“You have to have a sense of humility when you grow plants-never forget that nature is in charge”Sebastion Bras
How could we ever forget that nature is in charge when we live through such extreme weather conditions.? Smoke filled atmosphere from the fires burning many kilometres away, the continual chance of dust storms, no rain, high winds and hot temperatures. I feel I should apologise to my roses for giving them such horrible conditions and expecting them to bloom for me and grow this season.
Away from the garden last week for just 4 days and despite having a reliable neighbour watering for me, some of the roses on my return were ‘crisp’ rather than showing luscious green foliage. Such a disappointment so early in the season to see so many burnt leaves on the rose bushes. It is not lack of water but the heat and strong sunlight and of course the dreaded two-spotted mites that suck all the nutrients from the leaves when dry conditions prevail.
Cinderella is one such rose that on my return I noticed was crisp looking resembling parchment paper. This beautiful rose has done well for 3-4 and is surrounded by other very healthy roses with lush green foliage and blooms galore. Yet for some reason, Cinderella rose is sunburnt and in a bad way. I hope it survives after my watering and care.
On the other hand, I had taken out several roses from the garden and potted them as I thought they didn’t look good and may eventually die. These roses have turned the corner from stunted and frail-looking to showing healthy signs of lush new growth and buds. All it not lost. One of these was Diana Princess of Wales Rose for some reason was just a stick in the ground. So I potted it out thinking there would be a small chance of survival and much to my delight has now sprouted again and looks lush and green. Tangles and several Many Happy Returns roses I also potted because they were stunted too and not growing very much. These beautiful roses are all doing well now and especially the Many Happy Returns pictured above. It was a good decision to relocate them, and I’m delighted they were not lost.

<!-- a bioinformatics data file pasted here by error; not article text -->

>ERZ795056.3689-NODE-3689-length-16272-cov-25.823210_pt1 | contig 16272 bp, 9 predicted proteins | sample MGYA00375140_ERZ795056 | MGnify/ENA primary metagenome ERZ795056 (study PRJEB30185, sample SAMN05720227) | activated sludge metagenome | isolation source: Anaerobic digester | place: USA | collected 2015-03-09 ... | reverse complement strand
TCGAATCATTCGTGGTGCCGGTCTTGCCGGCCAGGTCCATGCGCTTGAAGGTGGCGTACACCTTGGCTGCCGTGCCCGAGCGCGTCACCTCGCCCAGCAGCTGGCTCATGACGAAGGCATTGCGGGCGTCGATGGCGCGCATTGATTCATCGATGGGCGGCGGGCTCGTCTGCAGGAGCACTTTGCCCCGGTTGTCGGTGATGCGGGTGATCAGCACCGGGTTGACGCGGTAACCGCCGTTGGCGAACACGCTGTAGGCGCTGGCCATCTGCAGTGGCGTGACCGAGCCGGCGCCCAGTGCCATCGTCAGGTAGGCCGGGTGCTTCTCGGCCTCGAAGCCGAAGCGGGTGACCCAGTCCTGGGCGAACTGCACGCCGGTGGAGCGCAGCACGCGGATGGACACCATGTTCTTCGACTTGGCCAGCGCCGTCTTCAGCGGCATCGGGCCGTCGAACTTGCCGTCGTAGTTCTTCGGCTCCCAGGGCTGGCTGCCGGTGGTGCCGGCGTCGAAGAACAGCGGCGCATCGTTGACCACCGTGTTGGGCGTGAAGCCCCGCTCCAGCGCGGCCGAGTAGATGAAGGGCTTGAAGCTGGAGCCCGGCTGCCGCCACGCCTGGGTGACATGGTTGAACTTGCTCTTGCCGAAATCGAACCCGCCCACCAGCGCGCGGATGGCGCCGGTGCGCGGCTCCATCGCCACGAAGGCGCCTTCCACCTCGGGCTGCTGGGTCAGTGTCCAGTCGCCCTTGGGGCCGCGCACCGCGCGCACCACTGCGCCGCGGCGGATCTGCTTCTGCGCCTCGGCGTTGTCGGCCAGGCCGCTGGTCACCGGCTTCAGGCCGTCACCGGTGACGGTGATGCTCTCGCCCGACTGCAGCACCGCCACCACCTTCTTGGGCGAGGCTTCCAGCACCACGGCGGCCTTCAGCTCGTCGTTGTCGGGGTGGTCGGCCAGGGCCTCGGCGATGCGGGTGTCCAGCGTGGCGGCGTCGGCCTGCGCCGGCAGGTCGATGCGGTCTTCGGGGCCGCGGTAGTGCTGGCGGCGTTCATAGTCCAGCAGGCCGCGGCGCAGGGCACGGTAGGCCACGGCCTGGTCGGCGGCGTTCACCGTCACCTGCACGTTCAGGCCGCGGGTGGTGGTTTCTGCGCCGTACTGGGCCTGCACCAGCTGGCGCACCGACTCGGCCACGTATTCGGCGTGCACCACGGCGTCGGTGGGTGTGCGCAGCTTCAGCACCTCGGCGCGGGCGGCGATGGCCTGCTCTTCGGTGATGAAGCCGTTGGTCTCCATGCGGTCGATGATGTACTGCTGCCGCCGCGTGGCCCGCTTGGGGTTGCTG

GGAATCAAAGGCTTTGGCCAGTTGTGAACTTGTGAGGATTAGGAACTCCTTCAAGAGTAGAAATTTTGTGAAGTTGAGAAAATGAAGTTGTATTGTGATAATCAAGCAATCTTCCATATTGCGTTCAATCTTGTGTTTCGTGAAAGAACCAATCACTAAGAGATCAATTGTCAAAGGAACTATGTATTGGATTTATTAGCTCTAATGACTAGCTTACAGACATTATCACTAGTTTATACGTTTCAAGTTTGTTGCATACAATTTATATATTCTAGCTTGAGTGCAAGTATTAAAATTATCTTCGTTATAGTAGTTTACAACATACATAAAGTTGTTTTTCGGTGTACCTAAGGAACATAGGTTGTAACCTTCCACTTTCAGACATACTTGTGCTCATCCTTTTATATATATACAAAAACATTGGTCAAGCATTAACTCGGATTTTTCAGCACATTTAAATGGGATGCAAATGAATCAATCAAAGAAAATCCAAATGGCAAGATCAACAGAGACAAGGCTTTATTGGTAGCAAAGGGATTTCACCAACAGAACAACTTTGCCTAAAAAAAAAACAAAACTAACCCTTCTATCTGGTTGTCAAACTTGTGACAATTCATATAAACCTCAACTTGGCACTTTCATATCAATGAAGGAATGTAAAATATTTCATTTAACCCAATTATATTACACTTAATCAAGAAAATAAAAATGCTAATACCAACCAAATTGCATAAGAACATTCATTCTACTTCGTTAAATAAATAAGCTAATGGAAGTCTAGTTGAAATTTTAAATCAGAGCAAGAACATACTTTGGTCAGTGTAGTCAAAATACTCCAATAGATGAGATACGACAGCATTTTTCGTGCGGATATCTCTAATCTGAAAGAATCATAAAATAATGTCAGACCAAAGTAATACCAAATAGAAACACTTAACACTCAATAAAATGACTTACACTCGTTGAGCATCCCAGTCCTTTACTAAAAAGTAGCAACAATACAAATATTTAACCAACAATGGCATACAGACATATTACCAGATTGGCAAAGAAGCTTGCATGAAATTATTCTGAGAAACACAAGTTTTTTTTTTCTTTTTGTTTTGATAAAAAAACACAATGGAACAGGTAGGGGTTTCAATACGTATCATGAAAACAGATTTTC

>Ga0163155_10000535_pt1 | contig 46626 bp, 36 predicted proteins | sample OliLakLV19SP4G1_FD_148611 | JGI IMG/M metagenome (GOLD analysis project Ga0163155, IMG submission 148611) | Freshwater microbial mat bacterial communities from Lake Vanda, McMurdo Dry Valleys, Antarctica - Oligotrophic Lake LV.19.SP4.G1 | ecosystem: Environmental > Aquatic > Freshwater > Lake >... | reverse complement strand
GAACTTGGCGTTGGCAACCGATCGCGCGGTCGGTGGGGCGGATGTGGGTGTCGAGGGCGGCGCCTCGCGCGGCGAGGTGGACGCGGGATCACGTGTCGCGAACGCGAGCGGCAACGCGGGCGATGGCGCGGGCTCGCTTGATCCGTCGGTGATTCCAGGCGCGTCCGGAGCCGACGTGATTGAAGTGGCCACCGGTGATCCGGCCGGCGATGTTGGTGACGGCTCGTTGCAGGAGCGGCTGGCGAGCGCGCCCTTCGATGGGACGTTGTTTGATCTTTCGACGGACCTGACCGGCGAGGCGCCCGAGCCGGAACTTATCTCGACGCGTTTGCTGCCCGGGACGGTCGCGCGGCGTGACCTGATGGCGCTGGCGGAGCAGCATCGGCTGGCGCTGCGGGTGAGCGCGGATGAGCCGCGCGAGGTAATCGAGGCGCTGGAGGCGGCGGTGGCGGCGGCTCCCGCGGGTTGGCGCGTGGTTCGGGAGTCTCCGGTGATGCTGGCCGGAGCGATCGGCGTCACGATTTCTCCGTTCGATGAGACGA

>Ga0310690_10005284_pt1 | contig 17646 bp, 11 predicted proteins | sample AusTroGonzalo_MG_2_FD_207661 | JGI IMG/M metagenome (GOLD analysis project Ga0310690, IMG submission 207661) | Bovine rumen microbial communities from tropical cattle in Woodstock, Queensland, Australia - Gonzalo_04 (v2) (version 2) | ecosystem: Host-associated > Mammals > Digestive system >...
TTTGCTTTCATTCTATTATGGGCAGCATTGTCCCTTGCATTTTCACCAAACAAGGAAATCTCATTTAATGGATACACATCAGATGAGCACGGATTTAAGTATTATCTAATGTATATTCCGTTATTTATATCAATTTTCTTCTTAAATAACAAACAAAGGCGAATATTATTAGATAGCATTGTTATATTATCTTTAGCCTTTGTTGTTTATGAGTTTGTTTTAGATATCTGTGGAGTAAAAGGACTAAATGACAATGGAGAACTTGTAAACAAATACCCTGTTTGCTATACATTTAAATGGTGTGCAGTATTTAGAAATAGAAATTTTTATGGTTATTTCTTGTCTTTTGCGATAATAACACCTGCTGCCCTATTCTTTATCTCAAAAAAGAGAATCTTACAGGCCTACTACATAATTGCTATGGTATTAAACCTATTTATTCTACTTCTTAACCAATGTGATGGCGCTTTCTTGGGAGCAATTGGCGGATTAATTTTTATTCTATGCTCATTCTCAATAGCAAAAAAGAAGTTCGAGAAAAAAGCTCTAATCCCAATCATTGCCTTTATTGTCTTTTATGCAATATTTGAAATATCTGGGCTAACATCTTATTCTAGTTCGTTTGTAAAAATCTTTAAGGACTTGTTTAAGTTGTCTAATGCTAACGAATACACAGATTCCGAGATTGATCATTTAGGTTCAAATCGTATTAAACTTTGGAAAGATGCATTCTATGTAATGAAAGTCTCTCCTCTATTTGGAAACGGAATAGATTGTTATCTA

So there are success stories, and many plants have blossomed through my care and attention. Take La Jago a richly coloured unique rose planted to replace a rose killed by frost last year. It is gorgeous with a strong fruity scent and raspberry pink blooms. This was in flower for my return, and apart from needing slightly darker foliage, I love it.
“A rose is an argument. It proclaims the triumph of beauty over brutality, of gentleness over violence, of the ephemeral over the lasting, and of the universal over the particular. The same rose bursts into bloom on the North Cape and in the Sahara desert.Alain Meilland
I agree with rose breeder Alan Meilland when he says that roses are the same everywhere. It does seem more satisfying, though, to grow a perfect bloom in the Sahara or the middle of a drought in Australia than in the perfect conditions of France or the UK. Daily despite the horrid conditions, I am quite chuffed that I have managed to grow any blooms at all this year. Given the current climate, if I were not so vigilant, almost all of my roses would be gone by now.
Today as an example, although still early it is already scorching, the air is dry, and a thick blanket of smoke lies across the landscape spreading in every direction choking all that resides outside.
“Adopt the pace of Nature: her secret is patience.”
alph Waldo Emerson reminds me again to be patient and hope that we will have more rain next year. I’m very grateful I have water as there are many gardens in the regional towns of NSW that will not survive the current conditions given the towns have such severe water restrictions. I have lost many plants this year from frost, dry weather, mites and sunburn but I’ve also saved more. I’m doing all I can for the survival of the rest of the garden because
“At the heart of gardening there is a belief in the miraculous.”
Words and Images by Di Baker All Rights reserved 2019
Title quote by Sebastian Bras from Country Style Magazine